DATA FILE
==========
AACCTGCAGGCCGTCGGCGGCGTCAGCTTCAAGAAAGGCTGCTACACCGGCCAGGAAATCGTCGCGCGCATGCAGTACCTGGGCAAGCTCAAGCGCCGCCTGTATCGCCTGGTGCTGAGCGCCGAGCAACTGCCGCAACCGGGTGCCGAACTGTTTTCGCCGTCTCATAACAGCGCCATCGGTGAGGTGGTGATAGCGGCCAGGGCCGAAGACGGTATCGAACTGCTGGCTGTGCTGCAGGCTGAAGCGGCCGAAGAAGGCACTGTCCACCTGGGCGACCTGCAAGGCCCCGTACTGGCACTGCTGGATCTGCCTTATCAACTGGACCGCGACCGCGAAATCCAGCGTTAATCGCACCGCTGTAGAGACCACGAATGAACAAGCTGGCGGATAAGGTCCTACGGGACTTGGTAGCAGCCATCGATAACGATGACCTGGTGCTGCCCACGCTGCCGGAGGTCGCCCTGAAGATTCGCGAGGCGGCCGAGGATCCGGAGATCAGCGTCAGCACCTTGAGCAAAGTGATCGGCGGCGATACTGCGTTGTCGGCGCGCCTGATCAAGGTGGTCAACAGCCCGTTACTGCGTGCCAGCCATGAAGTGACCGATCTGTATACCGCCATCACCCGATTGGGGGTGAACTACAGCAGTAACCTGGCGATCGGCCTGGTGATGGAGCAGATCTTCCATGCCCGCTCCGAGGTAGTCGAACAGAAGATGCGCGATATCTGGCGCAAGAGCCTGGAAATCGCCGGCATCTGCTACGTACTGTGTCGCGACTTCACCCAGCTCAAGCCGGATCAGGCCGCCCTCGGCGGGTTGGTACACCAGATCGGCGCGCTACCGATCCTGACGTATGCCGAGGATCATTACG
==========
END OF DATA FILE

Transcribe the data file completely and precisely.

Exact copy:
AACCTGCAGGCCGTCGGCGGCGTCAGCTTCAAGAAAGGCTGCTACACCGGCCAGGAAATCGTCGCGCGCATGCAGTACCTGGGCAAGCTCAAGCGCCGCCTGTATCGCCTGGTGCTGAGCGCCGAGCAACTGCCGCAACCGGGTGCCGAACTGTTTTCGCCGTCTCATAACAGCGCCATCGGTGAGGTGGTGATAGCGGCCAGGGCCGAAGACGGTATCGAACTGCTGGCTGTGCTGCAGGCTGAAGCGGCCGAAGAAGGCACTGTCCACCTGGGCGACCTGCAAGGCCCCGTACTGGCACTGCTGGATCTGCCTTATCAACTGGACCGCGACCGCGAAATCCAGCGTTAATCGCACCGCTGTAGAGACCACGAATGAACAAGCTGGCGGATAAGGTCCTACGGGACTTGGTAGCAGCCATCGATAACGATGACCTGGTGCTGCCCACGCTGCCGGAGGTCGCCCTGAAGATTCGCGAGGCGGCCGAGGATCCGGAGATCAGCGTCAGCACCTTGAGCAAAGTGATCGGCGGCGATACTGCGTTGTCGGCGCGCCTGATCAAGGTGGTCAACAGCCCGTTACTGCGTGCCAGCCATGAAGTGACCGATCTGTATACCGCCATCACCCGATTGGGGGTGAACTACAGCAGTAACCTGGCGATCGGCCTGGTGATGGAGCAGATCTTCCATGCCCGCTCCGAGGTAGTCGAACAGAAGATGCGCGATATCTGGCGCAAGAGCCTGGAAATCGCCGGCATCTGCTACGTACTGTGTCGCGACTTCACCCAGCTCAAGCCGGATCAGGCCGCCCTCGGCGGGTTGGTACACCAGATCGGCGCGCTACCGATCCTGACGTATGCCGAGGATCATTACG